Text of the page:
Complainant asserts that it has been the exclusive user of the FREEBIES mark in the United States since as early as 1977, and that it has been using the mark continuously over the years. Respondent urges that deletion of the “s” to Complainant’s mark created a distinctive mark. Authorities support the positions of both of these parties relative to their respective contentions.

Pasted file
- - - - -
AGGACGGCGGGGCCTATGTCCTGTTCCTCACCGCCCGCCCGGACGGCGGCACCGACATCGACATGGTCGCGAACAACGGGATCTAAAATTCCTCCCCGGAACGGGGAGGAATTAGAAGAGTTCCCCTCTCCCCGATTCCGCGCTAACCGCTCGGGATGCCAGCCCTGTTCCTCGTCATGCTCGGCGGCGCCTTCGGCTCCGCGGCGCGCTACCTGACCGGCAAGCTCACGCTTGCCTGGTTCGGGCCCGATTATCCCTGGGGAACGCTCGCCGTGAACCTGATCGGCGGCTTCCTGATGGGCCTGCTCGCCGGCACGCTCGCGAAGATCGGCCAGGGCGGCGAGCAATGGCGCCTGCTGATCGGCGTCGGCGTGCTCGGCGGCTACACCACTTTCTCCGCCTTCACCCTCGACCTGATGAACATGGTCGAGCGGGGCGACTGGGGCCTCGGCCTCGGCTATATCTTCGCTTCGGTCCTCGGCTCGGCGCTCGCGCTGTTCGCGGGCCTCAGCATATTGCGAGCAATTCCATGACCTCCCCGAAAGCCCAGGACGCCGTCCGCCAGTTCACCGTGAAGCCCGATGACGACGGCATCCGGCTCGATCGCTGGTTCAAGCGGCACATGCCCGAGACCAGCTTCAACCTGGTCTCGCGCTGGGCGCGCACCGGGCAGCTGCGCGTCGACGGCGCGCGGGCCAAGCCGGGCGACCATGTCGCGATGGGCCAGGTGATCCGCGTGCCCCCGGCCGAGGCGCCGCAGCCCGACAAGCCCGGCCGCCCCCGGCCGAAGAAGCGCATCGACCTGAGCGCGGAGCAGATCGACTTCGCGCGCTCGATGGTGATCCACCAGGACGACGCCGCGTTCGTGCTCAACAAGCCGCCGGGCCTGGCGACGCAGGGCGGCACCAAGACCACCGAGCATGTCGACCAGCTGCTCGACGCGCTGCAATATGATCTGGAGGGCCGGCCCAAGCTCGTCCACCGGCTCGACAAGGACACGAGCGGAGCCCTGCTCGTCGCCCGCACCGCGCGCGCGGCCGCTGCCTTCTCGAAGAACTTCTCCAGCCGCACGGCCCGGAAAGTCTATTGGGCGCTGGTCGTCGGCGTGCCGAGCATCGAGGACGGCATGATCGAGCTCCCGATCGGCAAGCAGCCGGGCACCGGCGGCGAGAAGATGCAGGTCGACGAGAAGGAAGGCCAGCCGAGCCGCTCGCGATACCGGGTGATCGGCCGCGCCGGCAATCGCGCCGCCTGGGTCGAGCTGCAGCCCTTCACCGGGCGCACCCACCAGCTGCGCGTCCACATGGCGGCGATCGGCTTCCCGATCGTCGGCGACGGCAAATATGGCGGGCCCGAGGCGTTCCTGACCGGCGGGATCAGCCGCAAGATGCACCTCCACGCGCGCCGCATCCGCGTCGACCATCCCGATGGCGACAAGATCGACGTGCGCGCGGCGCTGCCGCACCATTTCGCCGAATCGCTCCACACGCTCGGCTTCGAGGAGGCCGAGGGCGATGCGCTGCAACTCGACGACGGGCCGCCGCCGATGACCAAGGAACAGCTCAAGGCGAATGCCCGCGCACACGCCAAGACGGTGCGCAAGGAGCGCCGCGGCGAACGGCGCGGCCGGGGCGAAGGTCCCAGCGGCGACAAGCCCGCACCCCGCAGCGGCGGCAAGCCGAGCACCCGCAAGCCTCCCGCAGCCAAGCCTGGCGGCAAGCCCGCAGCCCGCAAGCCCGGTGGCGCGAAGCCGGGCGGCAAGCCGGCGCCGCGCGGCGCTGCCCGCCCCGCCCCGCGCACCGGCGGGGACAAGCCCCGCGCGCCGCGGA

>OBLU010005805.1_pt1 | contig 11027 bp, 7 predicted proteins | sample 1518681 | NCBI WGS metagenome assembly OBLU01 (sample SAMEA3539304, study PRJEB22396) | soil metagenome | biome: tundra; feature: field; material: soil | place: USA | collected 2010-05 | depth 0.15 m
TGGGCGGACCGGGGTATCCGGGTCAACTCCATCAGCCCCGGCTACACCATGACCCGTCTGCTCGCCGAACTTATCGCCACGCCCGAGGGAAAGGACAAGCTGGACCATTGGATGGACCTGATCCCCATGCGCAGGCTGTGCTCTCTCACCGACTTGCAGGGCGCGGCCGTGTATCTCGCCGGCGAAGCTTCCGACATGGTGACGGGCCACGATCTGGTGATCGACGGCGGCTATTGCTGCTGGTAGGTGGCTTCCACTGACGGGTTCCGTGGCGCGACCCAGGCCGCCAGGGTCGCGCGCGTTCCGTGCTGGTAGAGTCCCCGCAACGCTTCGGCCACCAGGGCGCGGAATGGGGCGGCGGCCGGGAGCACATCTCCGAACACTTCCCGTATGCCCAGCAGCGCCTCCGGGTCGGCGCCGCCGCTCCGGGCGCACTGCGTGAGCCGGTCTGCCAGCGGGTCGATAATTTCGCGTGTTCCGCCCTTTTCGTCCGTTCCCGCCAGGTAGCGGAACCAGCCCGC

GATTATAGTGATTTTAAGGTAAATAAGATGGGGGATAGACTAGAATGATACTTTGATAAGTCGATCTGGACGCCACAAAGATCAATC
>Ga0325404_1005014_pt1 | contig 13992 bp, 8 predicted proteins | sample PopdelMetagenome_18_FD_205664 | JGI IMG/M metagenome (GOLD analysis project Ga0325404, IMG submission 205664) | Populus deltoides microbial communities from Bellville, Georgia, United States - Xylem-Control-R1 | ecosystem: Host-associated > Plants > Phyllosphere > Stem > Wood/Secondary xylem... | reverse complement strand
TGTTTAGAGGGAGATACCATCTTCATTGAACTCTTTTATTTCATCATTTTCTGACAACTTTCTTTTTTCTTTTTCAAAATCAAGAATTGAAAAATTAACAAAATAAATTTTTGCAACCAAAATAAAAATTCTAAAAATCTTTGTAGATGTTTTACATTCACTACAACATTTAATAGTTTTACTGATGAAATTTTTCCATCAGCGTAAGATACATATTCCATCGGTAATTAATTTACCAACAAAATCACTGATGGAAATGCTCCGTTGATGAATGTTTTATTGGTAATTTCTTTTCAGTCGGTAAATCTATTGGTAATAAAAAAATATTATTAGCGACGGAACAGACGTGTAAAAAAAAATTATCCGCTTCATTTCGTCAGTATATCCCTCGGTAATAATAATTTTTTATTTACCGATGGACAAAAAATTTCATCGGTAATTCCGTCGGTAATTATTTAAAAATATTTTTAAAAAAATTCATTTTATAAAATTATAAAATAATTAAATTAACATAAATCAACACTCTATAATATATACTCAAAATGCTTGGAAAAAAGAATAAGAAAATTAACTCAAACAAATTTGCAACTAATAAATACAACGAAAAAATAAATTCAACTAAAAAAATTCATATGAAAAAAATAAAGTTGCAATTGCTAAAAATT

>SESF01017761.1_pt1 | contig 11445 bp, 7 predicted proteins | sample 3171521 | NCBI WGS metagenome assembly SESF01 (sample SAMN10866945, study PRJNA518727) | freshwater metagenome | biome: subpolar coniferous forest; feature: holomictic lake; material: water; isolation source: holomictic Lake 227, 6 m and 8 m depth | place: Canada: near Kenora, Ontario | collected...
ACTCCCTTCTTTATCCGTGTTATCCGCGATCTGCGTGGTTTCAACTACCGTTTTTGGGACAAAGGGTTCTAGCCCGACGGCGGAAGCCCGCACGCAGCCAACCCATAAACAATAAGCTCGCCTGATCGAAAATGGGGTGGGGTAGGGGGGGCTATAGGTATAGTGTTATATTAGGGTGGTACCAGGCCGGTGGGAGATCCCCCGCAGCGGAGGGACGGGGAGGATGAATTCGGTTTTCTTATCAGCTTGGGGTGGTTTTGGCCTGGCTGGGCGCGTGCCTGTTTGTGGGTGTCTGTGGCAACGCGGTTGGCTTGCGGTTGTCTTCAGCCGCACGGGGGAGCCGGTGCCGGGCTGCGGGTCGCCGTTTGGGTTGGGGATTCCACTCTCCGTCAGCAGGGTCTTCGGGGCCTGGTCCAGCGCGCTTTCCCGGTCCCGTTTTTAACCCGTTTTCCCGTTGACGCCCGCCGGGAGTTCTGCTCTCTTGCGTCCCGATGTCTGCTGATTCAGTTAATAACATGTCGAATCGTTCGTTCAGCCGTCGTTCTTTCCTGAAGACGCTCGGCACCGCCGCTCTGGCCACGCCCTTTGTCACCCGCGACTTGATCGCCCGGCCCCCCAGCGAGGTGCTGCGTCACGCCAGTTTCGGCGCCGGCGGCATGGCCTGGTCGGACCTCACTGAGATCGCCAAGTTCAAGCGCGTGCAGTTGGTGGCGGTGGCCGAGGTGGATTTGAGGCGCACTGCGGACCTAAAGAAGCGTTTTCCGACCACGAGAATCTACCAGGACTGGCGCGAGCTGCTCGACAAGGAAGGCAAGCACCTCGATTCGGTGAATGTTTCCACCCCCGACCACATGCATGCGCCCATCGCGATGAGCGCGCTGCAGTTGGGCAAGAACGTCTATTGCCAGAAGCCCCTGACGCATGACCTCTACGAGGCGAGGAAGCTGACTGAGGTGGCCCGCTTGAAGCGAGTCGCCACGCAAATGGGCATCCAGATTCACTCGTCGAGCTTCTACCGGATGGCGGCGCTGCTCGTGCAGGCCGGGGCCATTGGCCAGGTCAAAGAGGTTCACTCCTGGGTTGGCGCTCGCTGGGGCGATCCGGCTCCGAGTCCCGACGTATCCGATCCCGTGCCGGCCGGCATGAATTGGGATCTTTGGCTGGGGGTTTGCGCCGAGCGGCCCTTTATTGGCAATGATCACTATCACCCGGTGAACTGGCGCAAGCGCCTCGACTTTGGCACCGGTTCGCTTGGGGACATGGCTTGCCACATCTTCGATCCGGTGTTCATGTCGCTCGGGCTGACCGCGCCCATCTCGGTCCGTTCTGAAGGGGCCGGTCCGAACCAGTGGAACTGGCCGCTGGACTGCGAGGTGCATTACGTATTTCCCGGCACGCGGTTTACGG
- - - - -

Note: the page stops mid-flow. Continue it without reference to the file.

Complainant argues, with support, that Respondent’s <freebie.com> domain name is virtually identical to its FREEBIES mark and that it is confusingly similar. The subtraction of the letter “s” is inconsequential when conducting a confusingly similar analysis. The dominant focus of the domain name still reflects Complainant’s mark in its entirety and confusion will result. See Universal City Studios, Inc. v. HarperStephens, D2000-0716 (WIPO Sept. 5, 2000) (finding that deleting the letter “s” from the Complainant’s UNIVERSAL STUDIOS STORE mark did not change the overall impression of the mark and thus made the disputed domain name confusingly similar to it); see also Victoria’s Secret v. Zuccarini, FA 95762 (Nat. Arb. Forum Nov. 18, 2000) (finding that, by misspelling words and adding letters to words, a Respondent does not create a distinct mark but nevertheless renders the domain name confusingly similar to Complainant’s marks); see also Treeforms, Inc. v. Cayne Indus. Sales Corp., FA 95856 (Nat. Arb. Forum Dec. 18, 2000) (finding that confusion would result when Internet users, intending to access Complainant’s website, think that an affiliation of some sort exists between Complainant and Respondent, when in fact, no such relationship would exist).